Broadway star Kelli O’Hara will run in the TCS New York City Marathon this Sunday, November 7, to raise money and awareness for the Cancer Support Community, a global nonprofit network that provides $50 million in free navigation and support services to patients and their loved ones.
2021 marks CSC’s first year as one of the marathon’s official charity partners, allowing runners to raise money that will directly go to it.
“It’s a bucket list thing for me, running the New York City marathon,” said O’Hara. “I have always wanted to do it, and I am thrilled to take on this challenge to support the Cancer Support Community, an organization that is dear to my heart.”
O’Hara, who has been nominated for numerous awards for her work on Broadway and the West End, and who won a Tony Award for best actress in a musical in 2015 for her performance in The King and I, will appear in HBO’s new series The Gilded Age. She also is a longtime friend and supporter of CSC, earlier this year participating in the organization’s virtual 5K; she previously participated in its galas and virtual celebrations.
O’Hara also appeared with Broadway star and CSC Champion Jason Danieley on the livestream series Stars in the House in an episode honoring the legacy of advocacy of CSC Champion and Broadway star Marin Mazzie, who passed away from ovarian cancer in 2018. Mazzie and Danieley married in 1997.
In a recent interview, O’Hara said she began running when she was 12, living on a farm in Oklahoma, and continued to run for conditioning when she played basketball in junior high school.
“It became a thing for me. I would do a lot of thinking while I ran, I loved it. I’ve jogged casually my whole life,” she said.
She said she has not run long races recently because she frequently has to appear in Sunday matinees.
She decided, she said, “If I don’t do it this year, I probably will never do it in my life.”
To train for the marathon, O’Hara has run with a friend, a mother whose children are the same age as hers; she said she also has followed Hal Higdon’s marathon training program. One upside of the Covid-19 pandemic, she added, is that it has given her free time to run more consistently than in recent years.
When performing lately on the road, O’Hara has trained whenever and wherever she can find time; she also has run in Central Park, her “old stomping grounds.” The bulk of her training has been in Connecticut, where she and her family live.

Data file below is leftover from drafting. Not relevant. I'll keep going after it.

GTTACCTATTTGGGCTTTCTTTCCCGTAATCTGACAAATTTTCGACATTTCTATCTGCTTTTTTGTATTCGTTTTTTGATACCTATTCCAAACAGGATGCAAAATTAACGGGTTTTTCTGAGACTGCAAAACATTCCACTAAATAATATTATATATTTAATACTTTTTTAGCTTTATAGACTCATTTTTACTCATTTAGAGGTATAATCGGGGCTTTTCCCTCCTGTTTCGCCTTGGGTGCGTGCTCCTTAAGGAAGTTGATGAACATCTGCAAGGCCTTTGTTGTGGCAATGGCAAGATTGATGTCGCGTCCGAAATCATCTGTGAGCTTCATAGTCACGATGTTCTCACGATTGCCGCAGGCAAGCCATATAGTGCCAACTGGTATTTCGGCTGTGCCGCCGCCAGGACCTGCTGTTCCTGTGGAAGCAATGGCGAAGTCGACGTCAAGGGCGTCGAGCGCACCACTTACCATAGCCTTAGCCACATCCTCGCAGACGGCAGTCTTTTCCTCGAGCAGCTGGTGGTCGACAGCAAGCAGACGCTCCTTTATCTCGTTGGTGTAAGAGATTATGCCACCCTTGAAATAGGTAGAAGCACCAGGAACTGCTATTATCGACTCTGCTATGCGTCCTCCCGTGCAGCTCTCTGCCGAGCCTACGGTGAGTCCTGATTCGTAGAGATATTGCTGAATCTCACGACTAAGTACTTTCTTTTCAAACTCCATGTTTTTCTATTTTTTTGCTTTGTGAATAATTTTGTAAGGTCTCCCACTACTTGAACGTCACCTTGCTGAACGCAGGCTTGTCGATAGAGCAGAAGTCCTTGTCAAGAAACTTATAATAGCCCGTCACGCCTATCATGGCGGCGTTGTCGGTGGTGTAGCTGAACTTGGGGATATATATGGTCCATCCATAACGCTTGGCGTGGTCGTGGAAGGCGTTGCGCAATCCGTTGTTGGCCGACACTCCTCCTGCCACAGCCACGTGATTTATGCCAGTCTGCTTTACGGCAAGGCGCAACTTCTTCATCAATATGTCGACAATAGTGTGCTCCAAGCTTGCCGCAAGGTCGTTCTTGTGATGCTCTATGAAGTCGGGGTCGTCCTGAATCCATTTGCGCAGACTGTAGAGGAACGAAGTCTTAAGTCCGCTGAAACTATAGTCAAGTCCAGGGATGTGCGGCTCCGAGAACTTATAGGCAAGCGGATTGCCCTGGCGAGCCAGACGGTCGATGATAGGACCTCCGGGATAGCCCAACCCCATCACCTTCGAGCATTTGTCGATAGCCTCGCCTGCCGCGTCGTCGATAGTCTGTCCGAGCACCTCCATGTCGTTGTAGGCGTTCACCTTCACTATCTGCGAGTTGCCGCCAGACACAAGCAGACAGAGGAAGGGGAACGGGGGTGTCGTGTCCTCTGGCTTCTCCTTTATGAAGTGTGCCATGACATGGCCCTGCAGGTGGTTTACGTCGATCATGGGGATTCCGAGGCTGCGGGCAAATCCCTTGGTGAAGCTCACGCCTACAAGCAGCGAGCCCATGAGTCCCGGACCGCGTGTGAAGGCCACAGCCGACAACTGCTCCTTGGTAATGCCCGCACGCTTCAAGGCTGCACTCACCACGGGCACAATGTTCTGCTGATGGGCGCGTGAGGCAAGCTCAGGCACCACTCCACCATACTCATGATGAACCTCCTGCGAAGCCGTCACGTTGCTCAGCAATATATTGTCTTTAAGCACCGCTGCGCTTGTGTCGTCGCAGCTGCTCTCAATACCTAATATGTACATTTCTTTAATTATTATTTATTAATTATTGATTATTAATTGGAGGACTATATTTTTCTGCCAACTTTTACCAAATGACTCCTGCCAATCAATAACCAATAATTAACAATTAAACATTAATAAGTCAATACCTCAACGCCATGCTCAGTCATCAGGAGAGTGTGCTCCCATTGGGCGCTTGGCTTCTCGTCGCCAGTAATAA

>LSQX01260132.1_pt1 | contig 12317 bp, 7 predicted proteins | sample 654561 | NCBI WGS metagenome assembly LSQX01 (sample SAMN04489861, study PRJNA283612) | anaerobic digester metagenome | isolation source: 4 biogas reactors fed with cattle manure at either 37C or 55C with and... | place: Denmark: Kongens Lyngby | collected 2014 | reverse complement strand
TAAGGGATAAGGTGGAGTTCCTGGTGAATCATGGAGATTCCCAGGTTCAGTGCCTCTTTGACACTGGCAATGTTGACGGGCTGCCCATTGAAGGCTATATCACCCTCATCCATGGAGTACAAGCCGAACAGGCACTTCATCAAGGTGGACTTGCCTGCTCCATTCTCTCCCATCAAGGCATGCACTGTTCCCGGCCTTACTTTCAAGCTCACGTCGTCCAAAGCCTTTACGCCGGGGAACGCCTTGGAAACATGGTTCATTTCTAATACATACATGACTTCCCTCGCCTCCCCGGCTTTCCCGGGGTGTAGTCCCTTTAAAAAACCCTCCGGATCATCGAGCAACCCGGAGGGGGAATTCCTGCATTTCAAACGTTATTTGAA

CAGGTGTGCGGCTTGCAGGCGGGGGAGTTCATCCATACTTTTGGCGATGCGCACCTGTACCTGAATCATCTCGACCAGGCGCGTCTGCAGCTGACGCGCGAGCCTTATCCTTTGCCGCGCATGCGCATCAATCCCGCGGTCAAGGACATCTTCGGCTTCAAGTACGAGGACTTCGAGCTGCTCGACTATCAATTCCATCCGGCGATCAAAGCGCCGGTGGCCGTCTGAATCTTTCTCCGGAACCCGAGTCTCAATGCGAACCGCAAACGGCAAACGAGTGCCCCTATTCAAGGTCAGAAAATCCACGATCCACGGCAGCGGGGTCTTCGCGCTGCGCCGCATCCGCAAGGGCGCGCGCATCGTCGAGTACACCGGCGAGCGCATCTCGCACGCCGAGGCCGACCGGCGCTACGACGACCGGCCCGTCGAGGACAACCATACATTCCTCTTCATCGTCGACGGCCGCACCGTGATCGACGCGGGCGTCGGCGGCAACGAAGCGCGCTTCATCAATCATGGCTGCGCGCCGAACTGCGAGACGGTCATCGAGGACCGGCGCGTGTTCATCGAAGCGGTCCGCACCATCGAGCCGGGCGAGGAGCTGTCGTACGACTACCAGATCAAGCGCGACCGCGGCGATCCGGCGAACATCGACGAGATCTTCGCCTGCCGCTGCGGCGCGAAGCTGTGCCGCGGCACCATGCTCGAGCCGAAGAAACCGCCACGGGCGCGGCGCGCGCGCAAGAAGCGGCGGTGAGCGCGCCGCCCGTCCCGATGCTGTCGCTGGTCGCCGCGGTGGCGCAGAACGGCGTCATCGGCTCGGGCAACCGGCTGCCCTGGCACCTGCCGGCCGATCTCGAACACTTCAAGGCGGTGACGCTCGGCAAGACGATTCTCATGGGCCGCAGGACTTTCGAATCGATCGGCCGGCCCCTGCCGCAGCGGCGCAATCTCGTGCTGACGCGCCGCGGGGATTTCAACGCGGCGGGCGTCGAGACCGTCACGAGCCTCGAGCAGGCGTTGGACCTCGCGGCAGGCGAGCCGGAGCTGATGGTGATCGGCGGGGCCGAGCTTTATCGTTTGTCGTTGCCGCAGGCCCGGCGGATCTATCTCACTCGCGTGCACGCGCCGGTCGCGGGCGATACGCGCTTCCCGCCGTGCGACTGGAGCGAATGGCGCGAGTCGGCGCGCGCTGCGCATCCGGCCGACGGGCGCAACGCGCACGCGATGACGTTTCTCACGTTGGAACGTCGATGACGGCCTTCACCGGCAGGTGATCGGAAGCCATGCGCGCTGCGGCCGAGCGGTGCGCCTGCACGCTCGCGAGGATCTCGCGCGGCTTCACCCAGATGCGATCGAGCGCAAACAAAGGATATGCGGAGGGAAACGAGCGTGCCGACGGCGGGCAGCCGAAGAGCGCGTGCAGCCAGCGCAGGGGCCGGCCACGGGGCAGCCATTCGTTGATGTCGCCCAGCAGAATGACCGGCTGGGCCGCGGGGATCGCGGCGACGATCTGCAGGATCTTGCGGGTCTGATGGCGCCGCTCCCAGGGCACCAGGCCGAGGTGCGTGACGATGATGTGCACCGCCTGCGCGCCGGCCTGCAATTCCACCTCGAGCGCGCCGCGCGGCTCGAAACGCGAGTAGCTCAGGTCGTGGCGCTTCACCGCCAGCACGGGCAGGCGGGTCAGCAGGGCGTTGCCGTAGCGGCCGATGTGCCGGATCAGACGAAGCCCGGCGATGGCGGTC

Among CSC’s many services O’Hara praised is the support it provides to those who are helping loved ones fight cancer.
The organization, she explained, “helps that entire entity, guidance, support in that way, emotional and otherwise. We’re only as strong as our weakest link, so anyone who’s fighting cancer, that support system is so integral to their success. It covers all of those bases.”
Several members of O’Hara’s family have passed away from pancreatic cancer, including her grandfather and her mother-in-law, Pamela Naughton, who she said lived with the disease for almost four years and was “just not ready.” A close girlfriend died from a rare form of bone cancer in December 2019; she said she and her friend “went through it side by side” for about four years.
“We all have these stories. That particular timing really affected me—it was after we had lost my mother-in-law and I just wanted to give back somehow.” she explained.
“Kelli O’Hara is a massively talented performer whose passion and dedication for helping cancer patients, survivors and their loved ones is awe inspiring,” said CSC interim chief executive Ken Scalet. “We are honored by and grateful for Kelli’s ongoing support. CSC continues to be a necessary lifeline for people living with cancer during these difficult times, with more people than ever turning to us. With every mile Kelli runs, she will help us meet this need and provide vital support and navigation at no cost to anyone who has been touched by cancer.”
As the largest professionally-led nonprofit network of cancer support worldwide, CSC, including its Gilda’s Club affiliates, is dedicated to insuring that all people affected by cancer are empowered by knowledge, strengthened by action and sustained by community.
CSC achieves its mission through direct service delivery, research and advocacy. The organization’s Institute for Excellence in Psychosocial Care includes an international network of affiliates that offer the highest quality social and emotional support for people affected by cancer, as well as a community of support available online and over the phone.
Its Research and Training Institute conducts cutting-edge psychosocial, behavioral and survivorship research, and its Cancer Policy Institute informs public policy in Washington, D.C.. and across the nation.
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